The universal quantum computer will have much wider applications and be thousands of times faster than the interim solutions which many are concentrating on at the moment. The good news is that with delivery through QaaS (Quantum as a Service) you won’t need to buy your own quantum computer as they will tend to be a little pricey to start with!


But what about security? A fully functional quantum computer will render current encryption useless, able to crack it in seconds. This may become a real threat, especially from government backed quantum computing, within 3-5 years. Not only is that much sooner than most people realise, or are prepared for, it means all those encrypted data stores backed up containing billions of records of sensitive material, personal information, financial details, health records and so on, are immediately vulnerable. It also means that data being sent today can be stored and exposed at a later date.

Quantum Key Distribution (QKD)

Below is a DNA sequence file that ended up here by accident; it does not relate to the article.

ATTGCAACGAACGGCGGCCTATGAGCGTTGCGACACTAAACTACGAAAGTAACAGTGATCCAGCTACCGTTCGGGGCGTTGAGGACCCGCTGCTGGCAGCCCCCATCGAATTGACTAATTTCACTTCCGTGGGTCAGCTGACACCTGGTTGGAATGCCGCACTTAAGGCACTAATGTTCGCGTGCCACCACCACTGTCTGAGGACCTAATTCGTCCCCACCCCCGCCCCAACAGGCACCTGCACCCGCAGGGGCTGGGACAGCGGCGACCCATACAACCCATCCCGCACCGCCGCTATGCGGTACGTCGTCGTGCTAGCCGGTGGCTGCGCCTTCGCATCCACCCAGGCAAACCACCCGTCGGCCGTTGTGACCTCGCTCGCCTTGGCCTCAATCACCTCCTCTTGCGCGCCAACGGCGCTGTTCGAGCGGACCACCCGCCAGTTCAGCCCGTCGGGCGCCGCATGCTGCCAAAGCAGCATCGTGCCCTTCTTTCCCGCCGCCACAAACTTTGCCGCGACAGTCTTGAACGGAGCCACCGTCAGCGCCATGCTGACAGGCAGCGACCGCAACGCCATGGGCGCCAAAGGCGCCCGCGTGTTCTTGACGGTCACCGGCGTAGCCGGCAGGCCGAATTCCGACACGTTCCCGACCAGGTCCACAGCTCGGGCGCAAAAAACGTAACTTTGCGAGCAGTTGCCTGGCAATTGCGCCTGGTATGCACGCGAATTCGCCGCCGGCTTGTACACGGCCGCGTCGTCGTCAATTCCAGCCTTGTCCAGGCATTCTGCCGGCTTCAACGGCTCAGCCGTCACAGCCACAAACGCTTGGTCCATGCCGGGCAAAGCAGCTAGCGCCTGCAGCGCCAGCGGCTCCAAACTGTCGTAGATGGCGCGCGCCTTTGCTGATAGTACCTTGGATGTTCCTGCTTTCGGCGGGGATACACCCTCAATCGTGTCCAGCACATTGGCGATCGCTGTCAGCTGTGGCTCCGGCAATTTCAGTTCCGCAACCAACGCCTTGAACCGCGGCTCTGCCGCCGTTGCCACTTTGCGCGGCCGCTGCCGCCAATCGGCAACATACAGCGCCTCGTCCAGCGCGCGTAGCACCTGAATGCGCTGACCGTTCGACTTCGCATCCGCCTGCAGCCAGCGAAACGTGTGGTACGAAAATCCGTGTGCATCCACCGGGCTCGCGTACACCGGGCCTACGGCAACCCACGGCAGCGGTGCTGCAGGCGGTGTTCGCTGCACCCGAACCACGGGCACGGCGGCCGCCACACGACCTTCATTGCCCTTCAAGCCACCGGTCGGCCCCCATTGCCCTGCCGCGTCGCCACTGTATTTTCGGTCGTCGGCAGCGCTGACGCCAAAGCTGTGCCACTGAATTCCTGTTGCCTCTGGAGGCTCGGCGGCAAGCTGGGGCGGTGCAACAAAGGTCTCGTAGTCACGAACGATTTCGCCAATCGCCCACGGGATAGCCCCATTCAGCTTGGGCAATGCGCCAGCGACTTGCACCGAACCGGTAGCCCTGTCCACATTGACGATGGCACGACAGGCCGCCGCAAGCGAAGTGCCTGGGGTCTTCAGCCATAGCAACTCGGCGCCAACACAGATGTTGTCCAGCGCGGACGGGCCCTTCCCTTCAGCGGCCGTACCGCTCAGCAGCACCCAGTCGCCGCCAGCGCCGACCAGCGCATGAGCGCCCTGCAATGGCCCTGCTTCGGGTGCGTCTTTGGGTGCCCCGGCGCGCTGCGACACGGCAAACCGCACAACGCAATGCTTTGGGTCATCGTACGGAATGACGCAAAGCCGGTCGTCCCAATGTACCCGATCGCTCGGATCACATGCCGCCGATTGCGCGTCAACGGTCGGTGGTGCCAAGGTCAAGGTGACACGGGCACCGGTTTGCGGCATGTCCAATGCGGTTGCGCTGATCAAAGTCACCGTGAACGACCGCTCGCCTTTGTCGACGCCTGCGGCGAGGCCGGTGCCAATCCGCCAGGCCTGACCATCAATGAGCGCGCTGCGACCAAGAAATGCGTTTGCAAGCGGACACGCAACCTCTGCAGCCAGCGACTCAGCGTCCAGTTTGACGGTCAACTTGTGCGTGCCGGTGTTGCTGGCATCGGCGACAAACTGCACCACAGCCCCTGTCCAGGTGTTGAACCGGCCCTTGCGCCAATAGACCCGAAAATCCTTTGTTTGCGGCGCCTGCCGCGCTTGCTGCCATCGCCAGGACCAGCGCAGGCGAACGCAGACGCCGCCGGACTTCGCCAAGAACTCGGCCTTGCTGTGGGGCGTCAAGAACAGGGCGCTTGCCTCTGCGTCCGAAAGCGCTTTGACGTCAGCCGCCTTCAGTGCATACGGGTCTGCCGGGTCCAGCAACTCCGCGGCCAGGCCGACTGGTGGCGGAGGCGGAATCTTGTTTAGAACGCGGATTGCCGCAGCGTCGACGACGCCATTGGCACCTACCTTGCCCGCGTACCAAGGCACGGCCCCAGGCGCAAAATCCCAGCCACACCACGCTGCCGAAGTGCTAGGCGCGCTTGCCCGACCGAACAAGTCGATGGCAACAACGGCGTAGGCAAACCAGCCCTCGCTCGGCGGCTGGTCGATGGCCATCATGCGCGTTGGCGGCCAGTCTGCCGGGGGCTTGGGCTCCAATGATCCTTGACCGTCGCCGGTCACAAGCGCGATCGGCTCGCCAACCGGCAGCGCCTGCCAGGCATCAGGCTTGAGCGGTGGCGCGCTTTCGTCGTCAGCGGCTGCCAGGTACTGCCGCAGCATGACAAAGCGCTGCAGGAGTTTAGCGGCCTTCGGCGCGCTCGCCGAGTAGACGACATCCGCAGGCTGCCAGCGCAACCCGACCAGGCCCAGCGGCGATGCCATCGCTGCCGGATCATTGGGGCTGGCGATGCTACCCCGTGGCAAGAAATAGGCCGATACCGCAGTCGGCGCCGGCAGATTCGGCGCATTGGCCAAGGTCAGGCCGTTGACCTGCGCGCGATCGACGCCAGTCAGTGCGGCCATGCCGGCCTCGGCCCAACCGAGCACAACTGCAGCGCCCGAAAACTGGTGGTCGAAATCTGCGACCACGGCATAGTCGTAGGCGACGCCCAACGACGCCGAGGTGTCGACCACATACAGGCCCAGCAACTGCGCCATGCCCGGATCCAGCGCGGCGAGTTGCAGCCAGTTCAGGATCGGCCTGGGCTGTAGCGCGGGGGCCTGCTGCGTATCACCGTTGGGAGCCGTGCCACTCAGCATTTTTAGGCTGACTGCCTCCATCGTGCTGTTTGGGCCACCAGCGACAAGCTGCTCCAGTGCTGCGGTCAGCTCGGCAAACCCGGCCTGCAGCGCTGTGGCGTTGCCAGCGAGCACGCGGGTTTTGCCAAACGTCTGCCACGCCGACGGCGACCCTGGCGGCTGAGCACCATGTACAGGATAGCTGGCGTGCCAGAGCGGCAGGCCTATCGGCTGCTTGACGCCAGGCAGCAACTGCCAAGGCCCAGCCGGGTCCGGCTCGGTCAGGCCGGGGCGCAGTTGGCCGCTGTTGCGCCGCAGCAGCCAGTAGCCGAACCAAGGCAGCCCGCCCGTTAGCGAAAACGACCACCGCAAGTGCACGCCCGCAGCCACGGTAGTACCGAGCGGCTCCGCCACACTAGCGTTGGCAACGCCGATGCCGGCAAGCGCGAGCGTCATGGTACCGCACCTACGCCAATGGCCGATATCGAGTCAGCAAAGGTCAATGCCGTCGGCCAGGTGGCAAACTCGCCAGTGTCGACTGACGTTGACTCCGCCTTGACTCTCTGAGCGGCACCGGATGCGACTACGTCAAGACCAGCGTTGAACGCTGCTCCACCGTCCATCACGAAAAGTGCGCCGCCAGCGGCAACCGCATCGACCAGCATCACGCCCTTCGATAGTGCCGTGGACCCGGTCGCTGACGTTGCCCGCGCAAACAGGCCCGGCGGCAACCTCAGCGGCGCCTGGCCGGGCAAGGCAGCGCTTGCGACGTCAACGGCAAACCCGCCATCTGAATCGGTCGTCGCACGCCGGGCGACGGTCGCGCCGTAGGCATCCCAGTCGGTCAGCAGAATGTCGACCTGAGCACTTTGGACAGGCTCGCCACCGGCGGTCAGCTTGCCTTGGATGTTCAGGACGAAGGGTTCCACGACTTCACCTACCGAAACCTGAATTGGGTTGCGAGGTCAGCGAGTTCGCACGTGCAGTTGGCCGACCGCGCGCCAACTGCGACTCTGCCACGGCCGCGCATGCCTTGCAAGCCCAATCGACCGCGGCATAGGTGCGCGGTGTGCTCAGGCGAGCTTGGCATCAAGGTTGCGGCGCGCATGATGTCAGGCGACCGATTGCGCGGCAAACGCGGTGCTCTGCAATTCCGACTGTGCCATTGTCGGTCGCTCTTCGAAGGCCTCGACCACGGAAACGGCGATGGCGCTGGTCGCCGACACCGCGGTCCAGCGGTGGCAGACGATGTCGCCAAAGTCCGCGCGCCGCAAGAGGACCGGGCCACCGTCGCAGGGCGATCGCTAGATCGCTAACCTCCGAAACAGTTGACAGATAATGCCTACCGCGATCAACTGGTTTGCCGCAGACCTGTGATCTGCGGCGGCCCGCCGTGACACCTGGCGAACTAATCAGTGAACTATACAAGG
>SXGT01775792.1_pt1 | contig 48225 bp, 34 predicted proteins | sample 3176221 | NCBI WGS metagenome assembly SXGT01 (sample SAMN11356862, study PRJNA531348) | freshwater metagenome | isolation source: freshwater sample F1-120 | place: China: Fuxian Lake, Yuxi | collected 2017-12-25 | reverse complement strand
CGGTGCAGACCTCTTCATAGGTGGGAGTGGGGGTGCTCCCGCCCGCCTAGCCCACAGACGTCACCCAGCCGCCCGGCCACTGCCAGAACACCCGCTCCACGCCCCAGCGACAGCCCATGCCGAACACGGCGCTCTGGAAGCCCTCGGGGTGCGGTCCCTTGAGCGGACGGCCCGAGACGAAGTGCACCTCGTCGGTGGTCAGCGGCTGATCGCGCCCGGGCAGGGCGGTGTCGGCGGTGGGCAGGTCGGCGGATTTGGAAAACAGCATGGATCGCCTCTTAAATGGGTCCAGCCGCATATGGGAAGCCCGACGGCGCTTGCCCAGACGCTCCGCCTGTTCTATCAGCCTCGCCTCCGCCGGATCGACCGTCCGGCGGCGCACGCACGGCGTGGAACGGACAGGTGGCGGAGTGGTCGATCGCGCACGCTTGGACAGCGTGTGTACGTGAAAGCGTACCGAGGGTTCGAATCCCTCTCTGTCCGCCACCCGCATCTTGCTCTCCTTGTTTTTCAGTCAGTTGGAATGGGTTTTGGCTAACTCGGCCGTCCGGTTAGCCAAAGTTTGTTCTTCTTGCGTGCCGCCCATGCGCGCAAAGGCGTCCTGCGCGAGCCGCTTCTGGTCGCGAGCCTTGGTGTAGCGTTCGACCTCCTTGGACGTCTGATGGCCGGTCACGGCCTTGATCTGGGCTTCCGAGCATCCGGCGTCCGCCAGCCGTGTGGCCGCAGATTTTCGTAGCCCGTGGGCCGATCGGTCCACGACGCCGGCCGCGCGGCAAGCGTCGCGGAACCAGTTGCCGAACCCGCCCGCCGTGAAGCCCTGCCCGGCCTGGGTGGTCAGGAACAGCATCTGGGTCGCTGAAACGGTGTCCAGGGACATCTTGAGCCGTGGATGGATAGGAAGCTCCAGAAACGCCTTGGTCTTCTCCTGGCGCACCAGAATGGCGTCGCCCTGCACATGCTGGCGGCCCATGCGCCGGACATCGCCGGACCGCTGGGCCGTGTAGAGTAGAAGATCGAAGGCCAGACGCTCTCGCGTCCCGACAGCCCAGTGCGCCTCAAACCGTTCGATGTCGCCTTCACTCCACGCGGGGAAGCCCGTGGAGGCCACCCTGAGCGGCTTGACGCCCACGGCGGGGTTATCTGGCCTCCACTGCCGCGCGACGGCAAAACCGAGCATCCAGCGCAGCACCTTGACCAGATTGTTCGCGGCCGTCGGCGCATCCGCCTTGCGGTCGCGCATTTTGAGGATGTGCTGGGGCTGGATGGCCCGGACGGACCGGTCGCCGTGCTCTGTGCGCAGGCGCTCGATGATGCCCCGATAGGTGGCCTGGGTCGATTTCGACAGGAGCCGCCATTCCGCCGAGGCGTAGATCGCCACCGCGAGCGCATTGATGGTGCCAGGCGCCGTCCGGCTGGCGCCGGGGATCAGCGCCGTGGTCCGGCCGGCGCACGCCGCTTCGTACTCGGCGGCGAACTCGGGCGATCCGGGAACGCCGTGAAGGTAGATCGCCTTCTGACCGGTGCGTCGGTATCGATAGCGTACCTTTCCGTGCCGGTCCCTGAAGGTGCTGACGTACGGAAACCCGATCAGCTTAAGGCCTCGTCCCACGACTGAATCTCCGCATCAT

There is however a technology being developed called Quantum Key Distribution (QKD) that uses the very laws of quantum physics that make quantum computers so powerful, but in this case, to protect against the security threat. Utilising the inherent nature of quantum behaviour in photons it means QKD is impervious to attacks regardless of computing power. Any interference (even measuring or observing) of the photon changes its state and the two communicating users (devices) know that the message has been compromised.

Some of the early stage businesses in Bristol are already producing R&D kits with QKD solutions, so thankfully quantum security should be available before the universal quantum computer. I have even had the mind bending experience of working with a very clever chap who won an award for being able to send a message without sending anything physical…now that’s a whole new story.

In summary

–  Quantum computing will be a game changer for many, both for competitive advantage and business ending damage.

–  It’s important that boards are investigating the impact of quantum computing on their industry and business and using this to help formulate their strategy.

Whitecap Consulting can bridge that gap between technical and strategic direction. Many quantum start-ups are keen to speak to industry and learn themselves about the potential impact. Contact us and we can put you in touch.